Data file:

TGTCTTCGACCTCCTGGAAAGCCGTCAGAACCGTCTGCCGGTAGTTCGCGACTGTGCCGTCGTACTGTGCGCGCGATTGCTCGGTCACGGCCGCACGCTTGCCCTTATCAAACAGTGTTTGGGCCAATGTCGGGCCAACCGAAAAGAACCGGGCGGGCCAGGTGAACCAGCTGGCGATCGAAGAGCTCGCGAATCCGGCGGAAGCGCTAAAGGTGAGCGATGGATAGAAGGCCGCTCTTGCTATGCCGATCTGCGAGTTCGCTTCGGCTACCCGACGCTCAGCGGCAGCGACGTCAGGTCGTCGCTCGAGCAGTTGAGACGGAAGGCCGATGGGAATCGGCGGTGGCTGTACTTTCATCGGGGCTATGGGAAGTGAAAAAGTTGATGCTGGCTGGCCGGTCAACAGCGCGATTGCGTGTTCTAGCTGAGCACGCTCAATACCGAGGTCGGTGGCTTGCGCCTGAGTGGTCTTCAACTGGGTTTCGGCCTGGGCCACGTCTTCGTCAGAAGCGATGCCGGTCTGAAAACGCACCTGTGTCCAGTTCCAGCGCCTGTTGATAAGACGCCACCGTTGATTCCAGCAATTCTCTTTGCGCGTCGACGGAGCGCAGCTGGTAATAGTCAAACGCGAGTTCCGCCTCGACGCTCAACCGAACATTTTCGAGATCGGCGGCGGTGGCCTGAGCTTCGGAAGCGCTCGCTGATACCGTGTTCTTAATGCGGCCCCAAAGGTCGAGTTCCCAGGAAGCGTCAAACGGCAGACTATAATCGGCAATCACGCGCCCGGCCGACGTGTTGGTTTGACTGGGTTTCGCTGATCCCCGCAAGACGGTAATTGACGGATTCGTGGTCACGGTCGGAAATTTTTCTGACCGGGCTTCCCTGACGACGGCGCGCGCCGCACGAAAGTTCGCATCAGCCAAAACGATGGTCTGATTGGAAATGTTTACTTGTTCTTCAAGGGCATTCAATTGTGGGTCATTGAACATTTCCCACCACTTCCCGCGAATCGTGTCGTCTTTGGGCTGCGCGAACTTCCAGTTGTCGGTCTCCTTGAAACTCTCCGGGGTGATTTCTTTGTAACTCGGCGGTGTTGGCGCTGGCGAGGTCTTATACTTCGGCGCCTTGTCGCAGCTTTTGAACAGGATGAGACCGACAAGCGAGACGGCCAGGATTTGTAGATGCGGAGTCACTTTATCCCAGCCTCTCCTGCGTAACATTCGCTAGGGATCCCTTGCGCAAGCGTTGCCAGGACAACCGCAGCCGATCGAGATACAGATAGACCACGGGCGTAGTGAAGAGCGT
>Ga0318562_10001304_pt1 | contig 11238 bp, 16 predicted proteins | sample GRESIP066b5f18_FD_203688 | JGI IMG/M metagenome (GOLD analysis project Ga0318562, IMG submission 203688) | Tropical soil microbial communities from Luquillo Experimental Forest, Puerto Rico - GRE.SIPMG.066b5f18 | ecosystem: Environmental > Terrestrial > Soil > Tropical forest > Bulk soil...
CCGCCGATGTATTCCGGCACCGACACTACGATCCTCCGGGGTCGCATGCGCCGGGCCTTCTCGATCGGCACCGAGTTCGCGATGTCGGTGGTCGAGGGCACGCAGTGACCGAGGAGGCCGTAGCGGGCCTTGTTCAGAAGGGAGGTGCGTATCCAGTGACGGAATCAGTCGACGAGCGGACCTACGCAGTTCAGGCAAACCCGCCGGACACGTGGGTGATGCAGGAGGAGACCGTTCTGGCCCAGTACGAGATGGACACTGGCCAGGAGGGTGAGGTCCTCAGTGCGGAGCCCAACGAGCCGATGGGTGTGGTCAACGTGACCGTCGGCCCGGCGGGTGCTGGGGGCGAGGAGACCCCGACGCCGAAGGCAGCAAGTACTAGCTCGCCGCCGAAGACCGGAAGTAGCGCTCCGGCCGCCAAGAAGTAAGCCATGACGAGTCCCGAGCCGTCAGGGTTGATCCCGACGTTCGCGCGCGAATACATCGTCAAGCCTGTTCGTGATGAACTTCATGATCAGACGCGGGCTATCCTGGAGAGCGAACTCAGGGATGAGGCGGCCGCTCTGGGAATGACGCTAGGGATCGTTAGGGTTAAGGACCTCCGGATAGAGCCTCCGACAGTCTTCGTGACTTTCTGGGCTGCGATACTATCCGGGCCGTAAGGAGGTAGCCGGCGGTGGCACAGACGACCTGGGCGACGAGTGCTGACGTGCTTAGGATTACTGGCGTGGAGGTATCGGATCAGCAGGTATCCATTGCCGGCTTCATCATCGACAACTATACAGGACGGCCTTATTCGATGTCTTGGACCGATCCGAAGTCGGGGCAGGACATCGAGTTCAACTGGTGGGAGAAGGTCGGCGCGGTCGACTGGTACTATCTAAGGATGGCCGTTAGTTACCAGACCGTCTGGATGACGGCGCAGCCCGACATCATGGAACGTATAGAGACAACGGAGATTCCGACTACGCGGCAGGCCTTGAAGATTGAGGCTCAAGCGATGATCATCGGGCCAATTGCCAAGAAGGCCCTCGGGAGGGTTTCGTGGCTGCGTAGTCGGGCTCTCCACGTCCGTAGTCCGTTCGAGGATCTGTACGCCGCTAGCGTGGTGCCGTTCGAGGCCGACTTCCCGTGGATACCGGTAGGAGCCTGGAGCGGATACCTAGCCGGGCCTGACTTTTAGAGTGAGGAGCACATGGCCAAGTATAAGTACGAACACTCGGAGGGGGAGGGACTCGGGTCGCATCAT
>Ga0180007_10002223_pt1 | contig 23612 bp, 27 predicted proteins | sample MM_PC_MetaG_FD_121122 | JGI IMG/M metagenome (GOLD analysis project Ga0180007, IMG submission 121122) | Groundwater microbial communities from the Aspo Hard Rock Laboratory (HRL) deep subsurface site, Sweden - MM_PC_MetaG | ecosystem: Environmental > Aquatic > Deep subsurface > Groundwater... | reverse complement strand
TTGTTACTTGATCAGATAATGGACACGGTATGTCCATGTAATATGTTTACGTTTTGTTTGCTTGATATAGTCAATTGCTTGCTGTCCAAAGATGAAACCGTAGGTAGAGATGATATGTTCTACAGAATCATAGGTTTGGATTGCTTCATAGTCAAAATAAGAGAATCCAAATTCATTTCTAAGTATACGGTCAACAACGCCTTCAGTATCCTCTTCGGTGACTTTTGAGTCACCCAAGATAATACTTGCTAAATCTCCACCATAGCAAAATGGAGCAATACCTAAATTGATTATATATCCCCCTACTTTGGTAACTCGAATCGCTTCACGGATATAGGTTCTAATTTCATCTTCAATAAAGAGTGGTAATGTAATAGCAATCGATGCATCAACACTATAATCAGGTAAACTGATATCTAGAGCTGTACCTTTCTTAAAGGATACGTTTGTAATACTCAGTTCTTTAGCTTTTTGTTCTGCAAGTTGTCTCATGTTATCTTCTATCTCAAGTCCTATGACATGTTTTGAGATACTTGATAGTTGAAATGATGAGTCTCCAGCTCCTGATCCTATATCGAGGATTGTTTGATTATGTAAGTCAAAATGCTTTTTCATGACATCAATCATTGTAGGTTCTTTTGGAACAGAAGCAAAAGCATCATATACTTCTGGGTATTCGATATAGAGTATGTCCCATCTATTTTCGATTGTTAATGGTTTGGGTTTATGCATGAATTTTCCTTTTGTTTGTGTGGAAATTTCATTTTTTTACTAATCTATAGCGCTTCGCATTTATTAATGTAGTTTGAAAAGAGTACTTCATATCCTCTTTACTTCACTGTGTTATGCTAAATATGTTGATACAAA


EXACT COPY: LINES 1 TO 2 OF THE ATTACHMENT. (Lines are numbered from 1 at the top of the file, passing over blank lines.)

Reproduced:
TGTCTTCGACCTCCTGGAAAGCCGTCAGAACCGTCTGCCGGTAGTTCGCGACTGTGCCGTCGTACTGTGCGCGCGATTGCTCGGTCACGGCCGCACGCTTGCCCTTATCAAACAGTGTTTGGGCCAATGTCGGGCCAACCGAAAAGAACCGGGCGGGCCAGGTGAACCAGCTGGCGATCGAAGAGCTCGCGAATCCGGCGGAAGCGCTAAAGGTGAGCGATGGATAGAAGGCCGCTCTTGCTATGCCGATCTGCGAGTTCGCTTCGGCTACCCGACGCTCAGCGGCAGCGACGTCAGGTCGTCGCTCGAGCAGTTGAGACGGAAGGCCGATGGGAATCGGCGGTGGCTGTACTTTCATCGGGGCTATGGGAAGTGAAAAAGTTGATGCTGGCTGGCCGGTCAACAGCGCGATTGCGTGTTCTAGCTGAGCACGCTCAATACCGAGGTCGGTGGCTTGCGCCTGAGTGGTCTTCAACTGGGTTTCGGCCTGGGCCACGTCTTCGTCAGAAGCGATGCCGGTCTGAAAACGCACCTGTGTCCAGTTCCAGCGCCTGTTGATAAGACGCCACCGTTGATTCCAGCAATTCTCTTTGCGCGTCGACGGAGCGCAGCTGGTAATAGTCAAACGCGAGTTCCGCCTCGACGCTCAACCGAACATTTTCGAGATCGGCGGCGGTGGCCTGAGCTTCGGAAGCGCTCGCTGATACCGTGTTCTTAATGCGGCCCCAAAGGTCGAGTTCCCAGGAAGCGTCAAACGGCAGACTATAATCGGCAATCACGCGCCCGGCCGACGTGTTGGTTTGACTGGGTTTCGCTGATCCCCGCAAGACGGTAATTGACGGATTCGTGGTCACGGTCGGAAATTTTTCTGACCGGGCTTCCCTGACGACGGCGCGCGCCGCACGAAAGTTCGCATCAGCCAAAACGATGGTCTGATTGGAAATGTTTACTTGTTCTTCAAGGGCATTCAATTGTGGGTCATTGAACATTTCCCACCACTTCCCGCGAATCGTGTCGTCTTTGGGCTGCGCGAACTTCCAGTTGTCGGTCTCCTTGAAACTCTCCGGGGTGATTTCTTTGTAACTCGGCGGTGTTGGCGCTGGCGAGGTCTTATACTTCGGCGCCTTGTCGCAGCTTTTGAACAGGATGAGACCGACAAGCGAGACGGCCAGGATTTGTAGATGCGGAGTCACTTTATCCCAGCCTCTCCTGCGTAACATTCGCTAGGGATCCCTTGCGCAAGCGTTGCCAGGACAACCGCAGCCGATCGAGATACAGATAGACCACGGGCGTAGTGAAGAGCGT
>Ga0318562_10001304_pt1 | contig 11238 bp, 16 predicted proteins | sample GRESIP066b5f18_FD_203688 | JGI IMG/M metagenome (GOLD analysis project Ga0318562, IMG submission 203688) | Tropical soil microbial communities from Luquillo Experimental Forest, Puerto Rico - GRE.SIPMG.066b5f18 | ecosystem: Environmental > Terrestrial > Soil > Tropical forest > Bulk soil...